So, why do the reactions occur as they occur? Can you mix just hydrogen and oxygen in a gas chamber and get the water that you drink? No! That is why we are going to look at the fundamentals of chemical bonding in this chapter. We will first understand what chemical bonding actually is. Then we will look at its types and more.
What is Chemical Bonding?
Why do different elements or substances undergo a transformation under a set of condition? As students of chemistry, we must know that. The answer to this interesting question lies in the chapter of fundamentals of chemical bonding.
Each and everything in this universe tries to become stable. This happens only by losing energy. In an interaction between two types of matter, one exerts a force on another. The energies between the two types of matter depend on the nature of the force between them. If the force is attractive, the energy decreases. On the other hand, if it’s repulsive in nature then the energy increases.
In cases where the force is attractive, the two atoms get bound together. Such a force is what we call a chemical bond. Thus, we can define chemical bonding as follows: “The attractive force which holds various constituents (atom, ions, etc.) together and stabilizes them by the overall loss of energy is chemical bonding.”
Browse more Topics under Chemical Bonding And Molecular Structure
- Bond Parameters
- Covalent Compounds
- Hydrogen Bonding
- Ionic or Electrovalent Compounds
- Molecular Orbital Theory
- Polarity of Bonds
- Resonance Structures
- Valence Bond Theory
- VSEPR Theory
Learn the Tricks In understanding the Chemical Bonding
Fundamentals of Chemical Bonding
- How does it work?
Like many other people, you might also question why do some atoms combine with only specific atoms? How do we know which pair of atoms will combine and which will not? Well, there are reasons behind this. Let us explore in the below segment.
- Why do atoms combine?
Atoms combine together to lose their energy. This would make them stable.
- Why do certain atoms combine while others do not?
This is mainly because a compound forms only when there is an attractive force leading to the lowering of energy. On the other hand, in case of a repulsive force, we find an increase in overall energy of the system. Thus, we do not see the formation of any compounds.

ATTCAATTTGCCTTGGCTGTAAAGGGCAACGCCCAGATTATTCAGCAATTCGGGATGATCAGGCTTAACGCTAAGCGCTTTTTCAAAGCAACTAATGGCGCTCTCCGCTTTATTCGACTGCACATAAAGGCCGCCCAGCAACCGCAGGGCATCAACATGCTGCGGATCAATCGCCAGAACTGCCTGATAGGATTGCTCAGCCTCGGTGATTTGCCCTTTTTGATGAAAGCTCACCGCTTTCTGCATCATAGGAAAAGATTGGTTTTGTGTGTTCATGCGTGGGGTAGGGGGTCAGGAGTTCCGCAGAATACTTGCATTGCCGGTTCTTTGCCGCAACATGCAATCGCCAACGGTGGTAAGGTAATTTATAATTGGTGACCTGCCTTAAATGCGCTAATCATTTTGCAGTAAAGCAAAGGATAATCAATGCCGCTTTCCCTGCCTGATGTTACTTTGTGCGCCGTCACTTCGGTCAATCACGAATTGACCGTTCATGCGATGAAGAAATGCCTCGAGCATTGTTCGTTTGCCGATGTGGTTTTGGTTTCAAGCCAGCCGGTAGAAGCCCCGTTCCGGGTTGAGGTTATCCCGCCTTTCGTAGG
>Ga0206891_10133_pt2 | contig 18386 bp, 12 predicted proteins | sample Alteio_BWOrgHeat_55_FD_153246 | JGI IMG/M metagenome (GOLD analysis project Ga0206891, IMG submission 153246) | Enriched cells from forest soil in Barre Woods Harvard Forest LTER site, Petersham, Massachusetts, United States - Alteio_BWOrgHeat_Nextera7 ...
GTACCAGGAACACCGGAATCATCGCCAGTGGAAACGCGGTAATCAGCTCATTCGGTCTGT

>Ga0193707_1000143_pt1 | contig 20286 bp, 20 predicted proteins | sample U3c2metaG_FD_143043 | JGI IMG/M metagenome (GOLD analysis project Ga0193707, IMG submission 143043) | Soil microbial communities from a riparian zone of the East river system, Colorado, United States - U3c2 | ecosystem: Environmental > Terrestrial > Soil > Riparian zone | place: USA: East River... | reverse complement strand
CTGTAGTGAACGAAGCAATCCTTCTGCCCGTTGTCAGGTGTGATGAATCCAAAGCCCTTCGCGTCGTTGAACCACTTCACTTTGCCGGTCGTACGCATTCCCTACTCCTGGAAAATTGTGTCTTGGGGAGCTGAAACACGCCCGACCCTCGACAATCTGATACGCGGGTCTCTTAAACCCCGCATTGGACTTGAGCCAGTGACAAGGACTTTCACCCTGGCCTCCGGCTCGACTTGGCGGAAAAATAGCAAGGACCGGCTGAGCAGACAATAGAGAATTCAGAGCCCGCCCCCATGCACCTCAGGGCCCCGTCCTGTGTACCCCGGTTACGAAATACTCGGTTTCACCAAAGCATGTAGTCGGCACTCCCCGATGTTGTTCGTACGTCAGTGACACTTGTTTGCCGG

- How do we know which pair of atoms will combine and which will not?
To answer this question, we will have to combine our knowledge of the periodic table, the elements’ electronic configuration and the atomic structure.
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Types of Chemical Bonding
Atoms gain stability by majorly four types of bonding methods. They are:
- Ionic bond
- Covalent bond
- Hydrogen bond
- Polar bond
1) Ionic Bond
Kössel and Lewis were the first scientists to explain the formation of chemical bonds successfully. They used the concept of inertness of noble gases to explain the fundamentals of chemical bonding. According to their theory of ionic and chemical bonding, ionic bonding involves the transfer of electrons between atoms. In such cases, one atom loses an electron and the other atom gains an electron.
When an electron transfer occurs, one atom has a negative charge making it the anion. On the other hand, the other atom has a positive charge making it the cation. The ionic bond is majorly strong because of the concept of “opposite charges attract.”
2) Covalent Bond
Covalent bonding is the most common method of bonding that we witness in compounds containing carbon. These are basically the organic compounds. A Covalent bond signifies the sharing of electrons between atoms.
In such cases, we know that there is a formation of a new orbit by the shared pair of electrons. This orbit extends around the nuclei of both the atoms and creates a new molecule.
Polar bonds and hydrogen bonds are actually secondary types of covalent bonding.
3) Polar Bond
A covalent bond can be of two types:
- Polar Bond
- Non-polar Bond
In a Polar bond, we witness the electrons to be shared unequally. These tend to be closer to one atom than the other. Due to this uneven distance between the electron and atom, a charge difference is created in the different parts of the atom.
Because of this, one end of the molecule will be slightly positively charged and the other end is slightly negatively charged. Water is an example of a polar molecule.
4) Hydrogen Bond
A hydrogen bond is a weaker form of bonding as a contrast to ionic and covalent bonding. Hydrogen bonding is a type of polar covalent bonding (O-H bonding). In this case, the hydrogen has a slightly positive charge. This means that electrons are pulled more towards the other element.
Hydrogen bonds are responsible for many important characteristics of the substances around us. Some of these instances include the structure of DNA, proteins and the properties of water.
Solved Example for You
Q: What are London dispersion forces?
Ans: London dispersion forces are those that occur due to the temporary imbalances of charge occurring inside an atom. The concentration of charge of the atoms undergoes constant changes as these electrons are always in motion. This creates a temporary shift in the overall charge distribution of the atom.
When this particle happened to come in contact with another, the temporary imbalance of charge will result in an attraction of positive and negative charges. These are the London dispersion forces.